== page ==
The United States announced to re-impose sanctions on Iran. President Donald Trump unilaterally pulled his country out from an agreement signed by big powers with Iran. The US government threatened countries to bring down their oil imports from Iran to zero or face similar sanctions. Many critics fail to understand the logic of President Trump as they strongly believe that he will not be able to achieve much by re-imposing sanctions.
Some analysts say that the US administration wishes to maintain a delicate balancing act with the waivers by ensuring the oil market has sufficient supply and avoid a politically damaging spike in fuel prices. The US also wants to ensure that Iran doesn’t collect enough revenue that the US sanctions become irrelevant. Countries that get waivers will be required to pay trough an escrow accounts in their local currency. That means the money won’t directly go to Iran, but will be allowed to use it for buying food, medicine or other non-sanctioned goods from its crude customers.
Let us first of all find the rationale behind re-imposition of sanctions on Iran by the US. I will prefer to use a quote. It says the re-imposition of sanctions on Iran by the US are aimed at achieving two targets: 1) quashing its nuclear ambitions and its ballistic missile program, but also 2) weakening its financial strength to support groups fighting proxy war in Syria, Yemen, Lebanon and other parts of the Middle East”.
Some analysts say that the US has imposed proxy war on the above stated countries for establishing its hegemony in Middle East and North Africa (MENA). The US efforts are aimed at weakening these countries so that they don’t become a potential threat for Israel, which has faced humiliating defeat in Lebanon. Hezbollah, a Lebanon-based resistance group smashing Israel’s military supremacy is often termed a terrorist outfit and alleged for receiving funds and military hardware from Iran.
No sooner did these sanctions became effective, the US confirmed granting waivers to eight countries, allowing them to continue to import oil from Iran for the next six months. The countries include South Korea, Japan, India, China, Turkey, Taiwan, Italy and Greece. The waivers will facilitate these to continue to import oil, although there is a great deal of disagreement among analysts over how much Iran’s exports will fall.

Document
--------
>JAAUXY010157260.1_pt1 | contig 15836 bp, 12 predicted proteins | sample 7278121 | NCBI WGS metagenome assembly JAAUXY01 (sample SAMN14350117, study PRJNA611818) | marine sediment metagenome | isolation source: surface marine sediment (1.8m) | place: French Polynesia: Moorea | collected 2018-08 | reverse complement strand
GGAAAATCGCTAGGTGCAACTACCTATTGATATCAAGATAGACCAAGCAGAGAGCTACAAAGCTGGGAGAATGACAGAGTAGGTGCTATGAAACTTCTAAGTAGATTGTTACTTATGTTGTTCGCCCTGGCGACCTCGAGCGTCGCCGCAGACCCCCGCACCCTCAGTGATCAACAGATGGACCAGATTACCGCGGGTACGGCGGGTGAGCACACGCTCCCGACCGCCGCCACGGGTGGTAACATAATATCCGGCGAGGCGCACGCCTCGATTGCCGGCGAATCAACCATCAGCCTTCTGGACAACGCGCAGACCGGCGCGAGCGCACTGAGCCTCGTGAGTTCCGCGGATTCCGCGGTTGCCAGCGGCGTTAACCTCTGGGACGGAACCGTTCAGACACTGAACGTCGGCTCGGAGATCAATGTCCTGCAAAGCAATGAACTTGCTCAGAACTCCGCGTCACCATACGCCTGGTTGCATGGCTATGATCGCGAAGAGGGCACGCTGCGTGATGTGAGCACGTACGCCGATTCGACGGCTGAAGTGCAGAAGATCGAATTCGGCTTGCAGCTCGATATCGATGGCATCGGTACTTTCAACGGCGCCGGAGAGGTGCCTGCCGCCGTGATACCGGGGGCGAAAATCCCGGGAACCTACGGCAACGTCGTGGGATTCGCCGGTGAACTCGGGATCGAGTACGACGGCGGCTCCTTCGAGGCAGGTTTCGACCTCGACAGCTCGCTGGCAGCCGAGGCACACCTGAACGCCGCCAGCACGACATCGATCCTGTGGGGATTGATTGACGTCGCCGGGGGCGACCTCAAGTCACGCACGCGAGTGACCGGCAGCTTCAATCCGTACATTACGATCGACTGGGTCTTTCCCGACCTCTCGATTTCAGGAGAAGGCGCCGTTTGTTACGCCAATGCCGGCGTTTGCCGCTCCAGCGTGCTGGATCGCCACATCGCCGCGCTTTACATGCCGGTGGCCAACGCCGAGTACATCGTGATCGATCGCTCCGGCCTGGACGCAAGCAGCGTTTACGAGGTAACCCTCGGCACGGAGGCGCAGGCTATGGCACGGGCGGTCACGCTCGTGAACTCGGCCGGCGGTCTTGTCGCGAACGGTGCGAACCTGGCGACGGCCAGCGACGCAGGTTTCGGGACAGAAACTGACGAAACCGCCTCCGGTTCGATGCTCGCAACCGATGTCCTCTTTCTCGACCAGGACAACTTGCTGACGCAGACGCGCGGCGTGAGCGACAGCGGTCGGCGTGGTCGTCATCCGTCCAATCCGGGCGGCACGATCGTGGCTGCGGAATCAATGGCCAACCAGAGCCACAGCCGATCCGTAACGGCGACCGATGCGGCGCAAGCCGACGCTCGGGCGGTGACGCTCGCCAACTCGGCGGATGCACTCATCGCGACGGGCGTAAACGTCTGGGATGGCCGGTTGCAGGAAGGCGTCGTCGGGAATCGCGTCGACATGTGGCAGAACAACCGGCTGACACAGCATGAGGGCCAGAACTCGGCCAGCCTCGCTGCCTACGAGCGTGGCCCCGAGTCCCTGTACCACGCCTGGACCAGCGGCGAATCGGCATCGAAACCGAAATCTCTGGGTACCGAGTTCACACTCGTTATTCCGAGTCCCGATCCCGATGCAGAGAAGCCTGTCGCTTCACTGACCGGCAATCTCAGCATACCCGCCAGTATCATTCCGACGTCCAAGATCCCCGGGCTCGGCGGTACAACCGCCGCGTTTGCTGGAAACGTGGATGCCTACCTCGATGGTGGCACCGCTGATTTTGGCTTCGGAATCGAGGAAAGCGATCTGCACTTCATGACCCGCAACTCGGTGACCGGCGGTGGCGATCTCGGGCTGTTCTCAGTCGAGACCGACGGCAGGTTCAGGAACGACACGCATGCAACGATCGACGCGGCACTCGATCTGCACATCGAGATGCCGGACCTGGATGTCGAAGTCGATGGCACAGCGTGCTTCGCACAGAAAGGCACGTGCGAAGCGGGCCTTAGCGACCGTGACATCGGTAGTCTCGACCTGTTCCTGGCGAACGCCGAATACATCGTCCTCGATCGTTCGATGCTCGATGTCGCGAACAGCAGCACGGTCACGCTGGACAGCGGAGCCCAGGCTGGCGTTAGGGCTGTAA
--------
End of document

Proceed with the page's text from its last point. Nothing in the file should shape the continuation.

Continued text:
This waiver means that the supply situation will ease further. Reportedly Iran’s oil exports will stabilize at around 1 million barrels per day, and could even increase again in the coming months because Japan and South Korea have hardly been buying any Iranian oil lately. Receiving the waivers will allow them to continue buying. To be sure, not everyone agrees on this point, some believe the hawkish government in Washington will make other efforts to curb Iranian oil export.
Announcement of waivers, are a defeat of the US, seemingly backtracking a policy to cut Iran’s oil exports to zero. However, the Secretary of State Mike Pompeo continues to play the famous US mantra, “maximum pressure” campaign will continue and that the administration hopes to get to zero. The waivers were granted to countries that “need a little bit more time,” he said.
I am also obliged to refer to what has been said by Professor Frank N. von Hippel, former assistant director for national security in the White House Office of Science and Technology. He said that it was a terrible mistake for the Trump Administration to pull the US out of the agreement between the P5+1+EU and Iran, commonly referred as Joint Comprehensive Plan of Action (JCPOA).
“The US has lost credibility with the other permanent members of the UN Security Council, Germany and the EU”. He also warned, “If Iran reacts by ending its own compliance with the JCPOA, we might be on a path to war. The US does not need another unnecessary and costly war”.